In the hospital, a doctor is gathering up Impulse's tattered, bloodied uniform, while a nurse looks up the insurance information Beast Boy left behind. And if you look closely, you can see a TV in the background playing the Teen Titans cartoon show. Robin slips in through a conveniently open window, asking where Impulse is. The doctor says Bart checked himself out a few minutes ago. He marvels at the speed of Bart's recovery — having been up and walking just 15 minutes after the operation — as well as his pain threshold, since he had to endure the whole ordeal without anesthesia. Cassie asks where Bart went, and all the doctor can say is that Bart had asked for directions to the library.

We then cut to a mysterious scene in Flagstaff, Arizona. A young woman, dressed in a dark cloak, is being chased through the woods by three other cloaked figures. She calls out for help, and as she is hit in the back, dozens of black birds fill the sky.

At the San Francisco Public Library on Larkin Street, everybody is running out of the building onto the streets. Wonder Girl manages to ask a little girl what's caused the panic, and she says the books are floating and a ghost is inside. So Wonder Girl, Superboy and Robin walk in, observing huge stacks of books moving around by themselves. They quickly realize that the books are being moved by Impulse, who's moving so fast no one can see him. Robin notes that they must look like statues to Bart, who has apparently decided to ignore them. Superboy wonders what Bart is doing, and all Robin can surmise is that he's reading every book in the library. Conner finds it hard to believe that cartoon- and video game-loving Bart would suddenly take an interest in reading.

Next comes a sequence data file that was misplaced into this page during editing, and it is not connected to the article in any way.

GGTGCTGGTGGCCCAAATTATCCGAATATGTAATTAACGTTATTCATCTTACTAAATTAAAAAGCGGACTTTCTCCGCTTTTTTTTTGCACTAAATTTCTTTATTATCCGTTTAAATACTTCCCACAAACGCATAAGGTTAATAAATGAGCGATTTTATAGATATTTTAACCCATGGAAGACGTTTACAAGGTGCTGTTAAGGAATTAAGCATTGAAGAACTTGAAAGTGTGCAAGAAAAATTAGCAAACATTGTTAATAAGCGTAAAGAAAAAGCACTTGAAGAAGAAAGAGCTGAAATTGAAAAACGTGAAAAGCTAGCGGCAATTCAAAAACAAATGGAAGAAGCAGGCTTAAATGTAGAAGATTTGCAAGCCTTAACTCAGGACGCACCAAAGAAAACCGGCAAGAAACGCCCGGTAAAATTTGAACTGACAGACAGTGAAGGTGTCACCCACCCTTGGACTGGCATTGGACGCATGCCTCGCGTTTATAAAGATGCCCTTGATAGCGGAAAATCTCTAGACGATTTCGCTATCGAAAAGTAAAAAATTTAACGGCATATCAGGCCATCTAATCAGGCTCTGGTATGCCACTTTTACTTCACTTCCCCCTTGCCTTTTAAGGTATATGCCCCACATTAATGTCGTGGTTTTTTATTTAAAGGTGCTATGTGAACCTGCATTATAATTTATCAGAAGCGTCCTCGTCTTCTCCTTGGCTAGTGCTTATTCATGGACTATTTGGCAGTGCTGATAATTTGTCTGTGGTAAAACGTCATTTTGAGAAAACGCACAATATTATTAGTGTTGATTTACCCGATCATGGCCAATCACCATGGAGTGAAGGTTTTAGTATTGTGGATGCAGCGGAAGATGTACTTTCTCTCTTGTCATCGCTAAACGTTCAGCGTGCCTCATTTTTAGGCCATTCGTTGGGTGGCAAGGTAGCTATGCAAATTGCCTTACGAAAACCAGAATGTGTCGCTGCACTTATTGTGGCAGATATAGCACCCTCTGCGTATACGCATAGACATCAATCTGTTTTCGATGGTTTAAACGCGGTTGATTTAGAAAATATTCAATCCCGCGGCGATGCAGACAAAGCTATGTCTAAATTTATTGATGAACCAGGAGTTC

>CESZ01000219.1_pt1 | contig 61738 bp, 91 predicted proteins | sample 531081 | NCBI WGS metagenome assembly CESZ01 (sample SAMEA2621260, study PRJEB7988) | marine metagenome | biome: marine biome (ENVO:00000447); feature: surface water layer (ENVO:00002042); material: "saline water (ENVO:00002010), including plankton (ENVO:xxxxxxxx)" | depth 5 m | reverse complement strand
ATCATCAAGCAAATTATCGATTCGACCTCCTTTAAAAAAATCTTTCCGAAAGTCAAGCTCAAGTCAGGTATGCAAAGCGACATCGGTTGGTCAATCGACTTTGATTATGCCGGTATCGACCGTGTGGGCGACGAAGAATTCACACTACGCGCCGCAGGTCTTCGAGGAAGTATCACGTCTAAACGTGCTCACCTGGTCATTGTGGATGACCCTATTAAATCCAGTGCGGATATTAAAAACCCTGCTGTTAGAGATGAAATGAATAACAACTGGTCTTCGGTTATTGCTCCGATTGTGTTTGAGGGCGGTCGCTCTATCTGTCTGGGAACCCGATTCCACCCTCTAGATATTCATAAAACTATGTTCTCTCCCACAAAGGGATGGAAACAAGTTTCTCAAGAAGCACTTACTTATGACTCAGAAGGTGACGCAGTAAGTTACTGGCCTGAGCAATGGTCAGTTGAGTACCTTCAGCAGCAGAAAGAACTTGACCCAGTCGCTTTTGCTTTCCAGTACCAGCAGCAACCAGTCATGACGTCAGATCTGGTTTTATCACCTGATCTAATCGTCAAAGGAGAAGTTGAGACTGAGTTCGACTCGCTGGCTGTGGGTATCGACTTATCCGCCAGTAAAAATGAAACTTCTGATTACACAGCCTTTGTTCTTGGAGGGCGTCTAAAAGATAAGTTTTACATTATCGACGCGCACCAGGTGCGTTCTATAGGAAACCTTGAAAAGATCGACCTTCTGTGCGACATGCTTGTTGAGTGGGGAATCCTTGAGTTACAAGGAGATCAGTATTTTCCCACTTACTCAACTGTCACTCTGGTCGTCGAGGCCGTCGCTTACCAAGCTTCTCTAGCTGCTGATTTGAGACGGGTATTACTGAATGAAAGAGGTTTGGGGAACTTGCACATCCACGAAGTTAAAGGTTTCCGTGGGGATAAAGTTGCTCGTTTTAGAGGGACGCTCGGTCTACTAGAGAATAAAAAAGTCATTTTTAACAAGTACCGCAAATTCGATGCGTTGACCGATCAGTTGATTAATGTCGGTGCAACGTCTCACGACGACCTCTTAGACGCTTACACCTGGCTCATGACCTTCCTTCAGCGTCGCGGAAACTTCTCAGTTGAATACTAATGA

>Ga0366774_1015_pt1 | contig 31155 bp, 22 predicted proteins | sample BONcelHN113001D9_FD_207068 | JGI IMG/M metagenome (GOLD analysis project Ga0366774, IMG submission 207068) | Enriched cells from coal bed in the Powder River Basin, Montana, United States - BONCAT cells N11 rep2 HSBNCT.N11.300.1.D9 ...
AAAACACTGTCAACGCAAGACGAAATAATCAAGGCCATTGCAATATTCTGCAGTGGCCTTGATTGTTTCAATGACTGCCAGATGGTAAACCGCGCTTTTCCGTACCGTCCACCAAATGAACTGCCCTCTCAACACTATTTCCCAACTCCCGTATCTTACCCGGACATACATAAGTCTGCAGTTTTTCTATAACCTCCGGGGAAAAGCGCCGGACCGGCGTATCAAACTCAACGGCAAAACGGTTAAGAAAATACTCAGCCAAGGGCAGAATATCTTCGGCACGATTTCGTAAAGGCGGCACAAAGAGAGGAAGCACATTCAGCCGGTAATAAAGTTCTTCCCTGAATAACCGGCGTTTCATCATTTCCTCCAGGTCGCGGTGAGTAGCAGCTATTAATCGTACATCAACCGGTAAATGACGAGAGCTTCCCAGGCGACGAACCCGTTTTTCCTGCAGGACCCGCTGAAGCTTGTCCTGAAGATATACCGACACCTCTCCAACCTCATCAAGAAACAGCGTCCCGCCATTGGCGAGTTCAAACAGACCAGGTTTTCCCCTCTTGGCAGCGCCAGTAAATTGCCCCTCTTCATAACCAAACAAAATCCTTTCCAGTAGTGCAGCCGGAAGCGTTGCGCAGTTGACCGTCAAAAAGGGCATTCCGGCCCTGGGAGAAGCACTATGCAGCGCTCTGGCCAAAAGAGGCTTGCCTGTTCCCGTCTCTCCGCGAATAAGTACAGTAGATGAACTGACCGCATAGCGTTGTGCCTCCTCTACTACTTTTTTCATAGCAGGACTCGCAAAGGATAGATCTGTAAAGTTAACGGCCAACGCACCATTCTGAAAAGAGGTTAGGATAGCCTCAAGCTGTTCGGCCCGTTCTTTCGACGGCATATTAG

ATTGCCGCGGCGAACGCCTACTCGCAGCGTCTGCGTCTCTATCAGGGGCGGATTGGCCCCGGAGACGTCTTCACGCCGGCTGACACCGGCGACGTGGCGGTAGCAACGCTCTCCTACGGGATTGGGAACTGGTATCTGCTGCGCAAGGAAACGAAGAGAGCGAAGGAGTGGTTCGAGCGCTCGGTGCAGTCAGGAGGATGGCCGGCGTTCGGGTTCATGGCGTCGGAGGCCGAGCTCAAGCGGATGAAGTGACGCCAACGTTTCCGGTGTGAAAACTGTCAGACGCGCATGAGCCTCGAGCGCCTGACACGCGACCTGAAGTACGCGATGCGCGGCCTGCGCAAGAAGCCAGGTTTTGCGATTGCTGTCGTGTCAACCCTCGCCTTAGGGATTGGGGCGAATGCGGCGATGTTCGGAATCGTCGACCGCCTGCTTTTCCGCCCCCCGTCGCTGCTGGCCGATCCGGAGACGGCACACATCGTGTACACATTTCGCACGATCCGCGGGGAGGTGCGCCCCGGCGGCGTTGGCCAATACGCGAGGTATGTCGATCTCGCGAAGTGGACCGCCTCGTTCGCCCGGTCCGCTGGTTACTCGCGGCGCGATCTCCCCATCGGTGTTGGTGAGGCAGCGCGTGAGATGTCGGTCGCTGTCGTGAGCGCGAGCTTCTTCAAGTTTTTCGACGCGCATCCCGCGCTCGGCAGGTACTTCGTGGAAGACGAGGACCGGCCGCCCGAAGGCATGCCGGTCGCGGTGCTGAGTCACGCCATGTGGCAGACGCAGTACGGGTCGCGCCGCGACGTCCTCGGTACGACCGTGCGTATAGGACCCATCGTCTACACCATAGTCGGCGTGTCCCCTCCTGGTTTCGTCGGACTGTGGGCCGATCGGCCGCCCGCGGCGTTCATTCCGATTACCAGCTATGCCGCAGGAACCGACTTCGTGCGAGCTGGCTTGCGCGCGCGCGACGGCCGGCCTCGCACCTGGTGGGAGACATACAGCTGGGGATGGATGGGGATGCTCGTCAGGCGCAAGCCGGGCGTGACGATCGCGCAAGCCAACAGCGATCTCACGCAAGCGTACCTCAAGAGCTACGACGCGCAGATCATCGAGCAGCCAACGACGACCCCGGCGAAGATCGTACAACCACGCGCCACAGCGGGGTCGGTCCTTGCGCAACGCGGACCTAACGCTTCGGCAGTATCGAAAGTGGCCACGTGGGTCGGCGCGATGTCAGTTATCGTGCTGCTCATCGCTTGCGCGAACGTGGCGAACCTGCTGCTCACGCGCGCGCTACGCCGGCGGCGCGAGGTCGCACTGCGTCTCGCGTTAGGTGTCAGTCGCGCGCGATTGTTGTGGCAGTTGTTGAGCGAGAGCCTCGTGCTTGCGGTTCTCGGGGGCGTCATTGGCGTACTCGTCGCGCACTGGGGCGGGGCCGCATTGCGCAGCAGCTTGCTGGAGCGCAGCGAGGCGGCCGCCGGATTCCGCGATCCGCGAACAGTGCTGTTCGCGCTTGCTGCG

Cassie, however, was drawn out to a nearby alley by a mysterious voice. She follows the voice to a window, in which appears the full form of Ares. Wonder Girl prepares for a fight, but Ares removes his helmet in a gesture of peace. He tells Cassie that she shows great potential as a catalyst for real change in the world. He offers her a lasso that looks like Wonder Woman's lasso of truth, but he's intentionally vague on the details of this lasso. Cassie unwisely takes the lasso in her hand, and the second she tries to return it, the window shatters and Ares disappears.

Robin and Superboy soon find Cassie and ask her what she's holding. She admits she's not sure, and before she can tell them who she was talking to, a small bomb drops down in front of them. Superboy shields Robin from the blast, which knocks him and Wonder Girl out. Deathstroke attacks Robin, and beats the snot out of him. He easily puts the Boy Wonder on the ground and aims his shotgun just inches away from Robin's face. Deathstroke pulls the trigger, but the bullet is caught by Bart, who identifies the bullet as a nitro express cartridge with a velocity of 2,000 f.p.s. and a striking energy of four tons. As he explains that he read all this in a book, he takes apart Deathstroke's gun piece by piece. Robin calls out to Impulse, but Bart corrects him: "Nope. Kid Flash!"

OK, I'll admit that was a cool moment at the end. Catching a bullet (a very powerful bullet, apparently) just half an inch away from someone's face is pretty sweet. Heck, I'll admit I liked everything about Bart in this issue. How he used those put-downs he's heard as motivation to get him through the surgery. And how he read every single book in the library. (If I had super speed, I'd definitely do that.) Bart has received the very sad message that no one likes Impulse anymore. So he has gone out of his way to be as un-Impulse-like as possible. It's a pretty typical teenage thing to try to radically reinvent oneself. But the question is: Will I like this new Bart?